// For returning maximum in-degree.
val NinjaMaxInDegree: (VertexId, Int)= graph.inDegrees.reduce(NinjaMax)
// For returning maximum out-degree.
val NinjaMaxOutDegree: (VertexId, Int)= graph.outDegrees.reduce(NinjaMax)
// For returning maximum overall degree.
val NinjaMaxDegrees: (VertexId, Int)= graph.degrees.reduce(NinjaMax)

In the above code snippet, ‘reduce’, ‘inDegrees’, and ‘outDegrees’ are the pre-defined functions.

‘(VertexId, Int)’ is the user-defined tuple type used for representing a vertex's ID with its corresponding degree. Therefore the tuple here is storing the vertexID and the value of the degree.

Collecting Neighbors

Collecting neighbours refers to accessing the adjacent vertices of the provided vertex of the graph. Graph algorithms usually use this operation for analyzing the local connectivity and relationship of the vertices in a given graph.

For implementing this, we can use collectNeighborIds and the collectNeigbors operator provided by the ‘Graph’ class to aggregate the neighboring vertices and edge data associated with each graph vertex.

Below is a sample command for collecting neighbors:

val NeighboursCollected=graph.collectNeighbors( edgeDirection: EdgeDirection)

Below is how collectNeighborIds and collectNeigbors are defined in the graph class.

class GraphOps[VD, ED] {
// method for collecting neighbor IDs
def collectNeighborIds(NinjaEdgeDirection: EdgeDirection): VertexRDD[Array[VertexId]]
// method for collecting neighbor
def collectNeighbors(NinjaEdgeDirection: EdgeDirection): VertexRDD[ Array[(VertexId, VD)]]
}

In the code above, the class ‘GraphOps[VD, ED]’ consists of two user-defined methods collectNeighborIds and collectNeighbors.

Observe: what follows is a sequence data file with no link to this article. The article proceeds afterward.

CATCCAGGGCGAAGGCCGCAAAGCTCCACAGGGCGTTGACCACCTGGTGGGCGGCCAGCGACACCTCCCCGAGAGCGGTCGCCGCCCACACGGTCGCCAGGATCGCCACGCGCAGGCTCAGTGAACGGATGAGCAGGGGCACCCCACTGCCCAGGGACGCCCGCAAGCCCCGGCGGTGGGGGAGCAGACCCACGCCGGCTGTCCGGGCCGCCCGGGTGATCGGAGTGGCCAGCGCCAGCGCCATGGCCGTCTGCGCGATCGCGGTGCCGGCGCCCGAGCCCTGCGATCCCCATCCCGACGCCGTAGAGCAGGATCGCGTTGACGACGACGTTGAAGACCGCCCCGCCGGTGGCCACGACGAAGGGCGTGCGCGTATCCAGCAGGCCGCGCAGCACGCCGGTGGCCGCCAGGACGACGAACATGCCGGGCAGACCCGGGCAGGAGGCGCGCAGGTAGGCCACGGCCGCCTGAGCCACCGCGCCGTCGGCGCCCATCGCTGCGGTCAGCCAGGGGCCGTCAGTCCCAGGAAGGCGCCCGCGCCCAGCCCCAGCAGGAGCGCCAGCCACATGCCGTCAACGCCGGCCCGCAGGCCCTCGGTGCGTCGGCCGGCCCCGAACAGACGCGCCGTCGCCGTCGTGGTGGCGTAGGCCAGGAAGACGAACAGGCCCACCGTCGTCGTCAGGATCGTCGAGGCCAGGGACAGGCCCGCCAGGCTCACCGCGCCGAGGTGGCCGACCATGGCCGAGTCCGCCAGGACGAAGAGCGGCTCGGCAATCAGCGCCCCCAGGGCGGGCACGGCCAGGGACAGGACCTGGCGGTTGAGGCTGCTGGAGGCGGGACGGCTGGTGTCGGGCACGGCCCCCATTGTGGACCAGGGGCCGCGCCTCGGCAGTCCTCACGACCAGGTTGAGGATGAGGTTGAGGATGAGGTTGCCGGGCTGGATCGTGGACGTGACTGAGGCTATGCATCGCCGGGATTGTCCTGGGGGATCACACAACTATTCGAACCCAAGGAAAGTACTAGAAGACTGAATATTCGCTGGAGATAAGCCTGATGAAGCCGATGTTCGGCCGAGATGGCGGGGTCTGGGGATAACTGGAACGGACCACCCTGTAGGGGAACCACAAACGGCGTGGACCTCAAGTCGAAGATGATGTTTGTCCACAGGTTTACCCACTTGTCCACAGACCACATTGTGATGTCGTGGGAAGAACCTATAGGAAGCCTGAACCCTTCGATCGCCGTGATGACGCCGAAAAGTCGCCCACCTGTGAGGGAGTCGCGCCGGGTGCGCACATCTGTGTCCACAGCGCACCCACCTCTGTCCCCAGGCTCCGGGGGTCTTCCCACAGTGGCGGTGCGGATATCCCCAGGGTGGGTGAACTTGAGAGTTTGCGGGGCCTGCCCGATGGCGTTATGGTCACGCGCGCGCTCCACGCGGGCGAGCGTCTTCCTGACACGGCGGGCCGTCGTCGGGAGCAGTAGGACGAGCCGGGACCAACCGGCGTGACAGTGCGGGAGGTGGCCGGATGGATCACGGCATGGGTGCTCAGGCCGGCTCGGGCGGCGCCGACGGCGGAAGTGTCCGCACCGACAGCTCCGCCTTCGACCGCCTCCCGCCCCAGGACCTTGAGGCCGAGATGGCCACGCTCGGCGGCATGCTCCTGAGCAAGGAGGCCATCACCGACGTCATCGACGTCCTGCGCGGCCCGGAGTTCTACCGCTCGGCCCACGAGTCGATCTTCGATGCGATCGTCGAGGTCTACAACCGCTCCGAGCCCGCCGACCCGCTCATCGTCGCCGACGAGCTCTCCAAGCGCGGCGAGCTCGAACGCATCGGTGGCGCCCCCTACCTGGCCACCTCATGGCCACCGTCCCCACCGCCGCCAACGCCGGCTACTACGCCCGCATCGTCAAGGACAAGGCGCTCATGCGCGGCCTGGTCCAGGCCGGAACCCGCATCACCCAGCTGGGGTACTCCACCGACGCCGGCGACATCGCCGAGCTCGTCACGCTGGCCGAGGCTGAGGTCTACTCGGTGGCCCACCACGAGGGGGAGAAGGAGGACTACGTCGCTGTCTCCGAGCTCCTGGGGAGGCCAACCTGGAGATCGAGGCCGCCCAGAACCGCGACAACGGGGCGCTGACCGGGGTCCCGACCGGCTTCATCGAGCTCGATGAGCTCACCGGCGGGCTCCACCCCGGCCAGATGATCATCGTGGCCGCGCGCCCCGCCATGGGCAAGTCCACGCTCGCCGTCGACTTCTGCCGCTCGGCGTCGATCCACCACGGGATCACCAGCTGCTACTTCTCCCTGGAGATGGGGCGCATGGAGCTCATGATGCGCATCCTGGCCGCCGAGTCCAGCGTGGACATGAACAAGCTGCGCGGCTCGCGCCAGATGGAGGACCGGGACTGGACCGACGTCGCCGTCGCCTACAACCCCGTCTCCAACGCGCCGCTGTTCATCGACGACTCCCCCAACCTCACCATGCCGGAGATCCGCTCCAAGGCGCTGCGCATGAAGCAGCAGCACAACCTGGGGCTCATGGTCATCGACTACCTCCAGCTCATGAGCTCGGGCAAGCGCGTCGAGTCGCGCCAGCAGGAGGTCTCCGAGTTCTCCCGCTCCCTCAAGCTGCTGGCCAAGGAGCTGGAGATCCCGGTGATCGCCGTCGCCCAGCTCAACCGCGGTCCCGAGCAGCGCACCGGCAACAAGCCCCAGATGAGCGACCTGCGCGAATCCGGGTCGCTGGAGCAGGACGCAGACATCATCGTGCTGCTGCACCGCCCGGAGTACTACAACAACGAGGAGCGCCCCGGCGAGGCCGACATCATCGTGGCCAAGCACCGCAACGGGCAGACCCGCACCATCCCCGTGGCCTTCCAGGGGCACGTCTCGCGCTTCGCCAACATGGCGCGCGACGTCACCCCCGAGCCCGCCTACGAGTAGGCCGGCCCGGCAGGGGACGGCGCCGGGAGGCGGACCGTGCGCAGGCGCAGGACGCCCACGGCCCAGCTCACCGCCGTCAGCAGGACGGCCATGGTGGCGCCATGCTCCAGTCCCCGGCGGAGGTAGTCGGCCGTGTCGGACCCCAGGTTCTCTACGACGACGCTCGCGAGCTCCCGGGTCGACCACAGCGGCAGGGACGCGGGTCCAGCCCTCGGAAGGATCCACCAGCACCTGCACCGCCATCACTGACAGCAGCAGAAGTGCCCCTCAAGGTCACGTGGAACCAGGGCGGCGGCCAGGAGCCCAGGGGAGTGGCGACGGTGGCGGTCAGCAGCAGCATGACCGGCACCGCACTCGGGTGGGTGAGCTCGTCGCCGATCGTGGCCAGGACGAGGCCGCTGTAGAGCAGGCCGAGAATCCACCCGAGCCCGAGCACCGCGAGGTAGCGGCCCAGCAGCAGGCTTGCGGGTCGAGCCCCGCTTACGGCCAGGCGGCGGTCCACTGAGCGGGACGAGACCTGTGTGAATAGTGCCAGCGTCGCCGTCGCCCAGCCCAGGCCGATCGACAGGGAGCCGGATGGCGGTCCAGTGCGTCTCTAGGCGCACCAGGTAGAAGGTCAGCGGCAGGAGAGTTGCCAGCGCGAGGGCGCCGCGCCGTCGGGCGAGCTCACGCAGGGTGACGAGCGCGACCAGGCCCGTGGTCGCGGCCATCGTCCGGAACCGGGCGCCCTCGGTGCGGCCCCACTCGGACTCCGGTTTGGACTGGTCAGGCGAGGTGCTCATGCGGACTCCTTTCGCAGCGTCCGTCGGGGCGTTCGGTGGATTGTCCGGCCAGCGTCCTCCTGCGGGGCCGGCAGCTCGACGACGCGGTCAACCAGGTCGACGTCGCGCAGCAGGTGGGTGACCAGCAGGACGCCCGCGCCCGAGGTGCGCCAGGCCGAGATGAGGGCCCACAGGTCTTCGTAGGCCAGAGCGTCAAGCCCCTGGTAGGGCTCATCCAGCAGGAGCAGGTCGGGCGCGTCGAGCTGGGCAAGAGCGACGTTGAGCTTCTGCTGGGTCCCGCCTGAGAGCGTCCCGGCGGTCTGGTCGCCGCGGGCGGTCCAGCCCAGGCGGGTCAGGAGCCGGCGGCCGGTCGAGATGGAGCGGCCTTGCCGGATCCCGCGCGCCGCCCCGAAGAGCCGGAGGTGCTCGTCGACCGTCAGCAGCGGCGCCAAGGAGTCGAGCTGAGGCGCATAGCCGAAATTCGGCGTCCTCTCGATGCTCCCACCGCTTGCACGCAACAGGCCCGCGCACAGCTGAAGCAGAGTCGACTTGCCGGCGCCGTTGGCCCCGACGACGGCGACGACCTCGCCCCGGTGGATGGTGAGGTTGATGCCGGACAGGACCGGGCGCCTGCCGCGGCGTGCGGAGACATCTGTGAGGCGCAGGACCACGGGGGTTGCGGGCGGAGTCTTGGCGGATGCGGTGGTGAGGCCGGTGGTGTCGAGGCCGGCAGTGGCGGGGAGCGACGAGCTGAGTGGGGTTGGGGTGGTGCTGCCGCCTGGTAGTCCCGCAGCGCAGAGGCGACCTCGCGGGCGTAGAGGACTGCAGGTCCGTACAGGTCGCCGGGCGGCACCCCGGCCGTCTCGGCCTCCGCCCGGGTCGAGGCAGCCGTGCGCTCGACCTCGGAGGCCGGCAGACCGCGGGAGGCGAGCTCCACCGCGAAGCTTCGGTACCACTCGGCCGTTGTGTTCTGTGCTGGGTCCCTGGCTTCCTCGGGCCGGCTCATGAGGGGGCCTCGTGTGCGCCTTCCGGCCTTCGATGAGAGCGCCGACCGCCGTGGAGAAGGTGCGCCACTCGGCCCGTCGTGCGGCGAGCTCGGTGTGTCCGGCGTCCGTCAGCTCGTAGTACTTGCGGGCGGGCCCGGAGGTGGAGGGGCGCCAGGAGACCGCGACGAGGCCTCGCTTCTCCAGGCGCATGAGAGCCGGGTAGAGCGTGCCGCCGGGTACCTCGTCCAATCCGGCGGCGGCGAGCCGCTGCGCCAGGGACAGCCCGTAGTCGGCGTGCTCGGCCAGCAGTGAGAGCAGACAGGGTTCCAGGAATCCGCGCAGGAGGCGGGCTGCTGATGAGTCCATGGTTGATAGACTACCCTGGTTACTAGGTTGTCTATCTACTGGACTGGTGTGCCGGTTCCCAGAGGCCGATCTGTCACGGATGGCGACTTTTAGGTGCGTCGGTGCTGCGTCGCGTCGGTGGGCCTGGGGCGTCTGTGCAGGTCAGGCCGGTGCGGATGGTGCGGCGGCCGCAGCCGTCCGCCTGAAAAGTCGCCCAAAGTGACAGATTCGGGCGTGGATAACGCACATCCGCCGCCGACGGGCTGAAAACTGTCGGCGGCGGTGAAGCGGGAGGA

In the collectNeighborIds and collectNeighbors functions, the logic is defined for collecting neighboring vertex IDs and their corresponding attribute values of each vertex.

Frequently Asked Questions

What is Neighbourhood Aggregation in GraphX?

Gathering information about the neighbourhood of each vertex is known as neighbourhood aggregation in GraphX. A graph's neighbourhood of a vertex refers to an immediate set of vertices directly connected by edges. In Neighbourhood aggregation, we propagate the graph and collect information among the neighbourhood of a vertex in a graph.

What are aggregating messages in GraphX?

The aggregateMessages is a core aggregation operation provided by GraphX that uses two methods, one for sending a message (sendMessage) and another method for merging the message at the destination vertex (mergeMessage).

What is GraphX?

GraphX is a graph processing framework provided by Spark, using which we can analyze graph data structure and perform multiple operations and computations like traversing, running graph algorithms, performing graph analytics, and calculating graph metrics.

How can we compute degree in GraphX?

GraphOps is a class consisting of operators for computing the degree of each vertex. The number of edges adjacent to each vertex is called the degree of each vertex. Computing the degree of each vertex is a common aggregation task. In the case of directed graphs, we must know each vertex's in-degree, out-degree, and total degrees.

What are Graph Operators?

Basic filtering and mapping functions can be applied to collections of edges and vertices using GraphX.Also, custom functions can be defined, which can be used in a similar way as built-in operations in GraphX.

Conclusion

In this article, we have discussed about neighbourhood aggregation in GraphX, aggregating messages, collecting neighbors, and computing degrees in GraphX. Therefore GraphX is a very important graph processing framework with a variety of uses, such as social network analysis, graph-based machine algorithms, community detection, etc. You can also refer to our other articles to learn more about Spark and its subtopics:

You can read more such articles on our platform, Coding Ninjas Studio.You will find straightforward explanations of almost every topic on this platform. So take your coding journey to the next level using Coding Ninjas.